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The 10 Commandments of the Miles & Points Game

The 10 Commandments of the Miles & Points Game

So I’ve flown on 25+ business class flights on five star airlines, stayed at 3 different private villa hotels and have accumulated over 2 million airline miles and hotel points. All in the last 4 years alone! Oh and I make less than $40,000 a year… And no I’m not in debt.

I think it’s safe to say that I’ve figured out how to use the credit card points the system to my benefit.

Can anyone do this? Yes. But it’s not for everyone. For real.

So you know when you buy something that has a mail in rebate to convince you that you’re actually paying less? Only about 15% of people actually go through the hassle to send in the paperwork. And even those who do, 99% forget all about it after they put in the mail. So now the company can claim they never got it and the chance of you following up are about 0-1%.

You get the gist. Credit card companies, airlines and hotels are exactly the same way. They entice you with loads of points, miles and dream vacation. But secretly they expect you not to maximize their value.

Case in point: Did you ever get a catalog of electronics from an airline excitingly telling you how you can “use” your miles for a brand new tablet? For like 120,000 miles you can buy a tablet that’s worth $175. Meanwhile those same miles can buy you an experience of a lifetime that usually costs close to $10,000.

So here are my 10 Commandments of the Mileage Game.
(If you can’t follow these, than this game is NOT for you.)


  1. Know the value of points you accumulate and how to get the most of them. Say you blow 50,000 United miles on a domestic first class standard award, this game is not for you. My brother actually did that a couple years ago and it still hurts me to think about it.
  2. Ignore all advertisements for credit card sign up bonuses with taglines like “miles you can use” or “that’s more than enough miles for a free roundtrip ticket” etc. (Yes, I’m talking to you Capital One!)
  3. Pay all your credit card bills in full EVERY month. The moment you start paying interest or late fees due to negligence or overspending, you cut up all your credit cards immediately. This rule is non negotiable!!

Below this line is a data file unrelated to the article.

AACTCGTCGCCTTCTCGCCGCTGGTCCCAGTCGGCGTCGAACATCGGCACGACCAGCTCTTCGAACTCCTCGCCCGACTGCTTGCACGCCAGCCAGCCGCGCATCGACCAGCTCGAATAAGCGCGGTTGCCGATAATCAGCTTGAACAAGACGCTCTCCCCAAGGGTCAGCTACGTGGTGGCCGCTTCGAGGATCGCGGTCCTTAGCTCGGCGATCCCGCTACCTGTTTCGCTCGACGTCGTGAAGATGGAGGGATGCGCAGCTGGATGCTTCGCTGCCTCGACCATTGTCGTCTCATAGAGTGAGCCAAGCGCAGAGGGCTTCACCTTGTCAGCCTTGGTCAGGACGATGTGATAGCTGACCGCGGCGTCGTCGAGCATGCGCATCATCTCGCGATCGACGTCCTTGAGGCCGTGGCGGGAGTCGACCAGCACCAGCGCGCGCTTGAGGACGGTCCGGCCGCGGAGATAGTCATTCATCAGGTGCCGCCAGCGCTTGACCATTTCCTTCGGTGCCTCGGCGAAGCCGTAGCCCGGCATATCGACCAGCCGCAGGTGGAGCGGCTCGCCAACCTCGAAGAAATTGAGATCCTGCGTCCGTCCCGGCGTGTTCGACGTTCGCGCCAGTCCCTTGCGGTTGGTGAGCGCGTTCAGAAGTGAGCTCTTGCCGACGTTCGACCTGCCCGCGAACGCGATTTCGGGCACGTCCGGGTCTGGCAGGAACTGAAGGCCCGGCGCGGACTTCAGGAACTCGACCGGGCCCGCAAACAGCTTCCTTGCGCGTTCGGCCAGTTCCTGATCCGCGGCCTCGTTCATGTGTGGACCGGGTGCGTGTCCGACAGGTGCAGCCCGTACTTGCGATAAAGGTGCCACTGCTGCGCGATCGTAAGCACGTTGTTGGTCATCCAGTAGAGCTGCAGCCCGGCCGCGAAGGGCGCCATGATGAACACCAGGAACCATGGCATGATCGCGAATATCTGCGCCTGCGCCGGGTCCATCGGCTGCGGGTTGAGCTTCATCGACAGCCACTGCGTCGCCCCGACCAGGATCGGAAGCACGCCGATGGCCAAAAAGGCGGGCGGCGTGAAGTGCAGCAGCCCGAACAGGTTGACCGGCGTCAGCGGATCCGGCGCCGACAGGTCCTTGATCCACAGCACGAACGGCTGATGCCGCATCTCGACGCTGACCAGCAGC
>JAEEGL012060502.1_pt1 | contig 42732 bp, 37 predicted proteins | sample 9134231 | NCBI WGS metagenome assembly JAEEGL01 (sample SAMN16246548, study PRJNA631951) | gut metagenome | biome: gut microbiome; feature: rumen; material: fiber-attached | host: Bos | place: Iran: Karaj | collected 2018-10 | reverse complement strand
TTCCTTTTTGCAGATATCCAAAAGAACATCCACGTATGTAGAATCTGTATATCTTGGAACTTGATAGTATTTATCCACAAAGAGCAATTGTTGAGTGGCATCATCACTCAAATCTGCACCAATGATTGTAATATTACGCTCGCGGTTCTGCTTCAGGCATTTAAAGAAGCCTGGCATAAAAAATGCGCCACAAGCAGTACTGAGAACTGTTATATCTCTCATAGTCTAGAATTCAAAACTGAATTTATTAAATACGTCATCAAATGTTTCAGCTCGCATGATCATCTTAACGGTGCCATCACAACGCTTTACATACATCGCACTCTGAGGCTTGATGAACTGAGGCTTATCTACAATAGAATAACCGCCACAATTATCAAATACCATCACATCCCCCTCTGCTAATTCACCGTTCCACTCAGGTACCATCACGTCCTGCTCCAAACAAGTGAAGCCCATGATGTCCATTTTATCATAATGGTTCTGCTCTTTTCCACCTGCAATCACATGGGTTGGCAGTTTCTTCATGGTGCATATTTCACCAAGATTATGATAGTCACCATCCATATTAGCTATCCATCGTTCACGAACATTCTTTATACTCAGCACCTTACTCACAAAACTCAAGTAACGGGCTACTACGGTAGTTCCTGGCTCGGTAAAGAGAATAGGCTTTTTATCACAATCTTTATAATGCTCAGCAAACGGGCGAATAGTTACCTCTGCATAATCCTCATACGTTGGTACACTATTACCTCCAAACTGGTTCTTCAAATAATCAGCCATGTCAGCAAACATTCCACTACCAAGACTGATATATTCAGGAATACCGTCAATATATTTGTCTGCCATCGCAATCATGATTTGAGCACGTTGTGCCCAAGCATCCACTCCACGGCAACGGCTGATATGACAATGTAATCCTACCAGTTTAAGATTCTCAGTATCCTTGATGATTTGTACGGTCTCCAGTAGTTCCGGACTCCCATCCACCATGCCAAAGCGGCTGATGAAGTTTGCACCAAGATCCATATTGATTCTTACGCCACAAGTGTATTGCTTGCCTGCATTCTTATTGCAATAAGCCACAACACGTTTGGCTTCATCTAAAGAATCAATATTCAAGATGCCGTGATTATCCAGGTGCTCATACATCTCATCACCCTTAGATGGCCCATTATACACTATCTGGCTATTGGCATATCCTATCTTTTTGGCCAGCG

4. Know what’s in your wallet. Every credit card has different benefits and bonuses, know when to use them and for what.
  5. DO NOT let miles or points expire. is a great tool to help you with that. Also before you cancel a card, be sure you aren’t going to lose the miles or points that card has earned you.
  6. Do not pay any credit card annual fee without getting some sort of incentive from the Credit Card issuer or if the benefits outweigh the annual fee. (You should still call for an incentive though.)
  7. Actively look for ways to get the most out of your miles and points. Promos, loopholes, and even mistakes. Also be sure to be on the lookout of devaluations from the airlines and make your plans before they go into effect.
  8. Do not jump on every offer or opportunity. Only zero in the offers that help you plan that dream vacation or give you the miles you need.
  9. The simple way is not always the best way! Like using 30,000 British Airways to fly British Airways Across the Atlantic is a terrible idea (once you notice the $500+ fuel surcharges)
  10. Don’t give away miles and free tickets to people who don’t value miles and points. They will disappoint you. (Yes it happened to me.)

Meet the World’s Nicest Pilot

Meet the World’s Nicest Pilot

Ok so maybe one of the nicest, but for sure the top 5. Meet Reid Worrel. He’s been an airplane enthusiast since he’ was 11 years old. He talks about flying like artists talk about colors. He’s just an overall pleasure to be around.

ZJ caught up with Reid last week and posed the following four questions:

Question 1. What made you want to become a pilot? I’ve always loved flying. It’s been such a passion of mine since I was young.

Question 2: What’s the largest airplane you’ve ever flown? American Airlines shiny new CRJ 900

Question 3: What was the most spectacular thing you’ve ever seen while flying? I got to see the Eclipse!

Question 4: What is your dream airplane you’d like to fly? The 757 is all time favorite. It also happens to be fuel efficient.



Ok so maybe one of the nicest, but for sure the top 5. Meet Reid Worrel, He’s been an airplane enthusiast since he’s been 11 years old.

Is Paying Less for Basic Economy Worth It?

Is Paying Less for Basic Economy Worth It?

Did you ever hear of a Basic Economy fare?
See Also: How to Book Airline Tickets like a Pro 

Low fare airlines have been popping up all over the world. Hence the amazing deals by the legacy airlines who we’ve been jacking up the prices and reducing the services for the last 20 years. Now they have to reckon with the likes of Frontier, Allegiant and Spirit AIr.

Now while flying in 28″ legroom, hard as hell seats is highly unrecommended for flights over 45 minutes. Not to mention the nickel and diming for every conceivable convenience. However, it’s becoming more of an option for frequent fliers who are just looking for the cheapest way to get from point A-B.